Four years ago this month, the Sun Herald published a three-part series titled “Paradise in Peril: Preserving the Pascagoula.”
As the series explained, the Pascagoula River Basin is one of the most valuable assets we have. It: Provides the region with fresh water. Supports hundreds of unique species of birds, fish and other aquatic life. Offers some of the most breathtaking scenery in the nation. And is the foundation of much of South Mississippi’s culture, history and lifestyle.
At the time, we focused on the threat to the river from human intrusions and indifference.
Then along came Hurricane Katrina and Mother Nature inflicted her own injuries to the fragile ecology of the basin’s lower reaches.
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Now, it seems, insult is being added to those injuries.
As the Sun Herald’s Karen Nelson reported on Monday, the U.S. Coast Guard may be pleased with the clean sweep-type work contractors have done along the banks of the Pascagoula and Escatawpa river systems, but fishermen and others say the sweep is too clean and has caused almost as much damage as it did good.
Debris removal — or a logging operation?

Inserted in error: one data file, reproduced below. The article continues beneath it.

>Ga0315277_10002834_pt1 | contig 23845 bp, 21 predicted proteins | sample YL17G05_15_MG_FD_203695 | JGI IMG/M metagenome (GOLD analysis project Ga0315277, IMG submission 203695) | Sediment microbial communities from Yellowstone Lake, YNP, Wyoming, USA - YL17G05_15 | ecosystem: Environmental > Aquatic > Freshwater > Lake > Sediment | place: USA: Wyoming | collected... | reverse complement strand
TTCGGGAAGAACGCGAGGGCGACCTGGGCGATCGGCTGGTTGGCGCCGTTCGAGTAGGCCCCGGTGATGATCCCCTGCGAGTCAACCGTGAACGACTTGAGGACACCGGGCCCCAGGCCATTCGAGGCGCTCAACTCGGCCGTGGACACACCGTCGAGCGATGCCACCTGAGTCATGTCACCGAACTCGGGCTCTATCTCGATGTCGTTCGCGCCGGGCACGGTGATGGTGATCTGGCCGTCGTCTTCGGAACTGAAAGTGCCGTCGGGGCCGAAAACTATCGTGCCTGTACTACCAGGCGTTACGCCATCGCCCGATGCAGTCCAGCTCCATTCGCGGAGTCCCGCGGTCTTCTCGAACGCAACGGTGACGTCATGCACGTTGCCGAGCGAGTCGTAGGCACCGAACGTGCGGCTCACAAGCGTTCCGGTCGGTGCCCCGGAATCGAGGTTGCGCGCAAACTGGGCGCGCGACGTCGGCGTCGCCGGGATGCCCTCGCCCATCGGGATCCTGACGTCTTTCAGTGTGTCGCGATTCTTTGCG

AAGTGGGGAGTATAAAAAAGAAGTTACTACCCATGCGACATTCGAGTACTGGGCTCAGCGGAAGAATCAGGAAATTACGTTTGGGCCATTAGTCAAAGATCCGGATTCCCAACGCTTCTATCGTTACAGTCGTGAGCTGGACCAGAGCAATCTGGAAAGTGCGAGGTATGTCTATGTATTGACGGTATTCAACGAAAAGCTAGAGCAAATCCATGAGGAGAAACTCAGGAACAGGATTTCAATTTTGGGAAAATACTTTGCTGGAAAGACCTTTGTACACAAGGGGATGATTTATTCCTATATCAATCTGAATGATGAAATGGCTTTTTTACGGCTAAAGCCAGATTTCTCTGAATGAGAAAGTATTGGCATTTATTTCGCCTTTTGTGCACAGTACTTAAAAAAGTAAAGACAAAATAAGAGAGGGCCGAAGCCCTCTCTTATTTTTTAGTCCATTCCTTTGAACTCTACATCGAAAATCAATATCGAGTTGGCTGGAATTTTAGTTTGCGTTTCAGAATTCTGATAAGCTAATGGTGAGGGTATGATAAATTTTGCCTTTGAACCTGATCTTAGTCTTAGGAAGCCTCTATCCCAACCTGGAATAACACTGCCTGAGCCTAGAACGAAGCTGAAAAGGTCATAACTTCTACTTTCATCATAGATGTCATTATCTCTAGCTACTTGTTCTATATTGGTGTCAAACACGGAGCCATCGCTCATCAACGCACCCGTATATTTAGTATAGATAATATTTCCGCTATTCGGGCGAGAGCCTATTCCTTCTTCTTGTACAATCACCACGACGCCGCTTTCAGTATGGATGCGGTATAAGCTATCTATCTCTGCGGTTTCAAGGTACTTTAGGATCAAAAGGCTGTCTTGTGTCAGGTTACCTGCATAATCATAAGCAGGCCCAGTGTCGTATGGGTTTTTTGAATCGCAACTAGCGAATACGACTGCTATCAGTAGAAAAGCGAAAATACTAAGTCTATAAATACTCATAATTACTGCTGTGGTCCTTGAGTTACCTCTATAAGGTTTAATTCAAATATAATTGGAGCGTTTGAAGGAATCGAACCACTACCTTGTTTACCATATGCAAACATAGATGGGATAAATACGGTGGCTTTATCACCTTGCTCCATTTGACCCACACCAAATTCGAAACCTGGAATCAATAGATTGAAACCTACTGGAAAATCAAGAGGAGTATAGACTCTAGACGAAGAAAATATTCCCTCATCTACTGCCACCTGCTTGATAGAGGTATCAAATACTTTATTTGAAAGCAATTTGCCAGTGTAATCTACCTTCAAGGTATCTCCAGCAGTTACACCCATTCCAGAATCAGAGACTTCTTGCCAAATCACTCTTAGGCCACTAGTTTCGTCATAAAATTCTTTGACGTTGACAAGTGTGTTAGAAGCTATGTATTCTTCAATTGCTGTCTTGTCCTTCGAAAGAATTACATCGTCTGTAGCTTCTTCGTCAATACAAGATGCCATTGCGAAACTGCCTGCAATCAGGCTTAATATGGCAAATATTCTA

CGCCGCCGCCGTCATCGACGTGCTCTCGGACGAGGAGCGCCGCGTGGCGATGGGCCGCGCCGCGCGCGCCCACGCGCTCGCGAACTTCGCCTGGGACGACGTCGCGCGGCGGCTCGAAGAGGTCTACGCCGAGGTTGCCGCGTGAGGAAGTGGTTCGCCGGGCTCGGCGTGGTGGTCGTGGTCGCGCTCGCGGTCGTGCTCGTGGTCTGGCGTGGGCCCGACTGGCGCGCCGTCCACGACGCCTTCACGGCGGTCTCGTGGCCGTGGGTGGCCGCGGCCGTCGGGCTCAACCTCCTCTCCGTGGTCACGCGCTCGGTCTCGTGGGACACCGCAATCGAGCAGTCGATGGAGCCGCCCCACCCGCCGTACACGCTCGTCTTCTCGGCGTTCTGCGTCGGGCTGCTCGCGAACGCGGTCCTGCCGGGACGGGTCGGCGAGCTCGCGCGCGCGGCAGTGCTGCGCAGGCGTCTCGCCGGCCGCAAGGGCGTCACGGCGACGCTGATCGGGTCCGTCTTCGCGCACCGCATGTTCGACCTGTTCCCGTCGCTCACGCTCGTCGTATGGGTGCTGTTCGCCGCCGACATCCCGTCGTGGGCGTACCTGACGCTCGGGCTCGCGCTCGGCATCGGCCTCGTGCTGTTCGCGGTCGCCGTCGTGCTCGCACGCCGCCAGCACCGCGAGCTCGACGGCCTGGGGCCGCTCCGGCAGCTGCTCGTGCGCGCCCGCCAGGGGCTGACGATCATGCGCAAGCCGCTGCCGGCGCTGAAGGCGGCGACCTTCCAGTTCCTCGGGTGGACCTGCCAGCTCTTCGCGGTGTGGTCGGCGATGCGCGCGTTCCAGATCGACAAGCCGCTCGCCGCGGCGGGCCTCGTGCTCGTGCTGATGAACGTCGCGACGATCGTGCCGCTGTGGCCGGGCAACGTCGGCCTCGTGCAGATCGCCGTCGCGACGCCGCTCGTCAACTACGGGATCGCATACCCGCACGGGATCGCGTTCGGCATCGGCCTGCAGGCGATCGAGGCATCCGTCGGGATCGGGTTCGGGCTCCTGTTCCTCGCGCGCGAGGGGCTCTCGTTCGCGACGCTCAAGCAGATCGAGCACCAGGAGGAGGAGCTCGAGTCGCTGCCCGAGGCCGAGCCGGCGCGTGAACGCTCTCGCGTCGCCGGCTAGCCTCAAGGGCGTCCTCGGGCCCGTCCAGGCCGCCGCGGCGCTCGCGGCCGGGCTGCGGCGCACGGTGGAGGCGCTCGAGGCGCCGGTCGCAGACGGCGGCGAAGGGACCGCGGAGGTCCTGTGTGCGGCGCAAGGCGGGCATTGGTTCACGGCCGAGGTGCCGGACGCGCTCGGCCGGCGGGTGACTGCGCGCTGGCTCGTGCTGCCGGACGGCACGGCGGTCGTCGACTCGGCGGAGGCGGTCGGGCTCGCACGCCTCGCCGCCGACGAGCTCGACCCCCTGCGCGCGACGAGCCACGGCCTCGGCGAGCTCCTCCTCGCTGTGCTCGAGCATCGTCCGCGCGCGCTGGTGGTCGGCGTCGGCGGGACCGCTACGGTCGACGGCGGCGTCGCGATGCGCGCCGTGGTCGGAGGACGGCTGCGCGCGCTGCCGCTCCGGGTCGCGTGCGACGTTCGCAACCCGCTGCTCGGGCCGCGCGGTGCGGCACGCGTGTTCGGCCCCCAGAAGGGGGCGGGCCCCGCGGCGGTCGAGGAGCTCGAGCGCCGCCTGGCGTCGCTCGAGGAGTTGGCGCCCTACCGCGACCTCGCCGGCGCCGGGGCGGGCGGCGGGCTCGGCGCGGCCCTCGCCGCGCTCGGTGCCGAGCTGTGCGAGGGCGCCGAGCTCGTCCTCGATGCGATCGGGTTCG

According to Read Stowe of Lucedale, a retired professor from the University of South Alabama, thousands of trees have been cut along the banks of the Escatawpa alone. Stowe believes that contractors have gone far beyond removing hurricane debris from the navigable waterways and have damaged or destroyed wildlife habitat.
Cmdr. Carl Edmiston with the Coast Guard out of Mobile said contractors are actually doing the state of Mississippi a favor. He said the work crews are removing trees along the river banks that were leaning toward the water and might someday die and fall into the rivers and create navigational hazards.
“Trees along the banks are being cut because they pose a future threat to the boating public,” he said.
Debris removal is a necessity. And lowering the risk of future hazards to navigation is commendable.
But officials should not permit a debris-removal contract to provide cover for an unauthorized logging operation.
As we said during the “Paradise in Peril” series, we can preserve the Pascagoula or we can destroy it.
The choice is ours.
Can the river spare 50 milliion gallons a day?
We also wonder about the environmental impact of the U.S. Department of Energy’s plans to draw 50 million gallons of water a day from the Pascagoula River for five years to hollow out a massive salt dome near Hattiesburg that will become part of the nation’s Strategic Petroleum Reserve.
That water will not remain around Hattiesburg once it has served its purpose.
According to a Newhouse News Service report we published on Sunday, the no-longer-fresh water is to be piped to the Mississippi Sound, where it will create an extra-salty area around the Pascagoula Ship Channel that will be miles wide.
What are the consequences of taking so much fresh water from the Pascagoula — and then flushing so much salty water into the Sound?
Where were the public hearings and discussions about such a massive undertaking?
Something is out of tune along the Singing River.